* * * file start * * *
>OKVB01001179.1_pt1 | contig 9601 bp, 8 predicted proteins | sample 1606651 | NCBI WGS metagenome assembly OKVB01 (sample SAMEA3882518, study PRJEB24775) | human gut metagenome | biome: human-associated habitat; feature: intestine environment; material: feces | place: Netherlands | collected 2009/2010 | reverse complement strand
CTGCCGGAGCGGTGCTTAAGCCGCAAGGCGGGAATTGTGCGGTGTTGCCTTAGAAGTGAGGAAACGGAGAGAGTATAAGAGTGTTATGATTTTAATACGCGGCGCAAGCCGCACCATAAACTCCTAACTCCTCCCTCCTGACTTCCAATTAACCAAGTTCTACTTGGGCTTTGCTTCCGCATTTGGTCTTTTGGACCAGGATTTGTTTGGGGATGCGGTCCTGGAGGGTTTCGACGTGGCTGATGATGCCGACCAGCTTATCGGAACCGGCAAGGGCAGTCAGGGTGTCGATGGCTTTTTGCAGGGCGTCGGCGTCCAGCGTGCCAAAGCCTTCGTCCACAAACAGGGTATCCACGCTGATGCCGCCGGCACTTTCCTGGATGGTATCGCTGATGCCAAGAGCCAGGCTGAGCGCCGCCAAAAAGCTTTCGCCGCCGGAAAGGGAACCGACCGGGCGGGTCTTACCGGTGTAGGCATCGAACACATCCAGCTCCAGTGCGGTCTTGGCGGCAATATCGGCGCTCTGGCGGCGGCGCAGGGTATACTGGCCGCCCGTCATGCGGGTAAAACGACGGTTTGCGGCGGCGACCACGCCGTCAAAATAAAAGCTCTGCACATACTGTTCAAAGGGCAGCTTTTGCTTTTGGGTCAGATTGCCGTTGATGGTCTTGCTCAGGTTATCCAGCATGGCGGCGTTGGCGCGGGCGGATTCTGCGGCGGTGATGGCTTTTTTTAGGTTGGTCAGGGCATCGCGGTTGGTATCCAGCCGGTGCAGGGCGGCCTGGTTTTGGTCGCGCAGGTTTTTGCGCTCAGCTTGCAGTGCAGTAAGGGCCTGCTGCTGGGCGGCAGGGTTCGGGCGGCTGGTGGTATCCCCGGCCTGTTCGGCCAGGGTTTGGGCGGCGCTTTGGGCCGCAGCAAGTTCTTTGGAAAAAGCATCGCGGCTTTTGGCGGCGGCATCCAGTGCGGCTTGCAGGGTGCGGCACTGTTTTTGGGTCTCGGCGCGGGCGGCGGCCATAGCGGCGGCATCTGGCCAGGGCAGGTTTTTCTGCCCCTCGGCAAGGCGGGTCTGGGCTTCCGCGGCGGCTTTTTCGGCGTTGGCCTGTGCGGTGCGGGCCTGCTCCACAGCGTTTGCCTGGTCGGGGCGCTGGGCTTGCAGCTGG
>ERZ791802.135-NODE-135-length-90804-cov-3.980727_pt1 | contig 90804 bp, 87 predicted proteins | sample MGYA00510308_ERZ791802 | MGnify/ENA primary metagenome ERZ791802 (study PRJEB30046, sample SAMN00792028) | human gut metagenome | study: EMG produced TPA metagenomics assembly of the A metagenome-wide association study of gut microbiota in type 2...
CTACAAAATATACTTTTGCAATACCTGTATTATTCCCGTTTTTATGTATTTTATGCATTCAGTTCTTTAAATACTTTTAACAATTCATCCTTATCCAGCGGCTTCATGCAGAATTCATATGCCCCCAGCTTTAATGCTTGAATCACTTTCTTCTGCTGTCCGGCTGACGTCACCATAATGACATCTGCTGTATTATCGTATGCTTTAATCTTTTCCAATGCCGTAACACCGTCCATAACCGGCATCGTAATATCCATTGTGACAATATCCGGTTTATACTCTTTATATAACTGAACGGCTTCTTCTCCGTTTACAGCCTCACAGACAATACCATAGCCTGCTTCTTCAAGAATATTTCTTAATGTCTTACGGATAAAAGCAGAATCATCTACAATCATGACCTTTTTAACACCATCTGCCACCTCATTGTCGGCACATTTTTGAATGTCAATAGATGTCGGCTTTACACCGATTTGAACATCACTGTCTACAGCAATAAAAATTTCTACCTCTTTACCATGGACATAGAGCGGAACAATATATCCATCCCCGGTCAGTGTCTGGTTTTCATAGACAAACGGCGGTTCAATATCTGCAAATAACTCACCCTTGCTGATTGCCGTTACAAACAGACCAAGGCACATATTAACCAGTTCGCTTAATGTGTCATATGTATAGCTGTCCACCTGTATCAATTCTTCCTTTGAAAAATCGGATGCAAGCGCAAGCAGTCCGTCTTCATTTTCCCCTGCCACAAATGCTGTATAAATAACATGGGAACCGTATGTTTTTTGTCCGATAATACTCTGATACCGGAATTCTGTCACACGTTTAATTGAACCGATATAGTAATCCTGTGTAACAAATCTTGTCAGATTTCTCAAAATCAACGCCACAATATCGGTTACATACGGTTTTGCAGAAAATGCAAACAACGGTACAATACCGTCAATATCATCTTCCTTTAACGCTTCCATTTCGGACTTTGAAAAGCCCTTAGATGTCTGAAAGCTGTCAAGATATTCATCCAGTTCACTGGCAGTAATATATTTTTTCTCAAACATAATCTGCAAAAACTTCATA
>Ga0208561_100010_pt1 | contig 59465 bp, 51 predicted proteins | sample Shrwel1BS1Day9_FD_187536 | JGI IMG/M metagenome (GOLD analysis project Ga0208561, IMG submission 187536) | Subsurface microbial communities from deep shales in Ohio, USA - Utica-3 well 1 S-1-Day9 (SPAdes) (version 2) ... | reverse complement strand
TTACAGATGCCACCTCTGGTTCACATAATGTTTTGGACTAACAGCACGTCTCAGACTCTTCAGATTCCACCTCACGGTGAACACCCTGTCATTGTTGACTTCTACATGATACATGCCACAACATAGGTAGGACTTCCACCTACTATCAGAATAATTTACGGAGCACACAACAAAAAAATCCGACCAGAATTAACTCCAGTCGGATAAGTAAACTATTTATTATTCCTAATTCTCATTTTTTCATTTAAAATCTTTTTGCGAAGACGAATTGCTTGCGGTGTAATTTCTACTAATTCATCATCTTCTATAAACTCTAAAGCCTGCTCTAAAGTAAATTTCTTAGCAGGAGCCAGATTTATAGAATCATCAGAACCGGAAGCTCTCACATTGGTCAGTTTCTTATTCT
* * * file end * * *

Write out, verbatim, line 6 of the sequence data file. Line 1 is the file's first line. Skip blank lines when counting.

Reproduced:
TTACAGATGCCACCTCTGGTTCACATAATGTTTTGGACTAACAGCACGTCTCAGACTCTTCAGATTCCACCTCACGGTGAACACCCTGTCATTGTTGACTTCTACATGATACATGCCACAACATAGGTAGGACTTCCACCTACTATCAGAATAATTTACGGAGCACACAACAAAAAAATCCGACCAGAATTAACTCCAGTCGGATAAGTAAACTATTTATTATTCCTAATTCTCATTTTTTCATTTAAAATCTTTTTGCGAAGACGAATTGCTTGCGGTGTAATTTCTACTAATTCATCATCTTCTATAAACTCTAAAGCCTGCTCTAAAGTAAATTTCTTAGCAGGAGCCAGATTTATAGAATCATCAGAACCGGAAGCTCTCACATTGGTCAGTTTCTTATTCT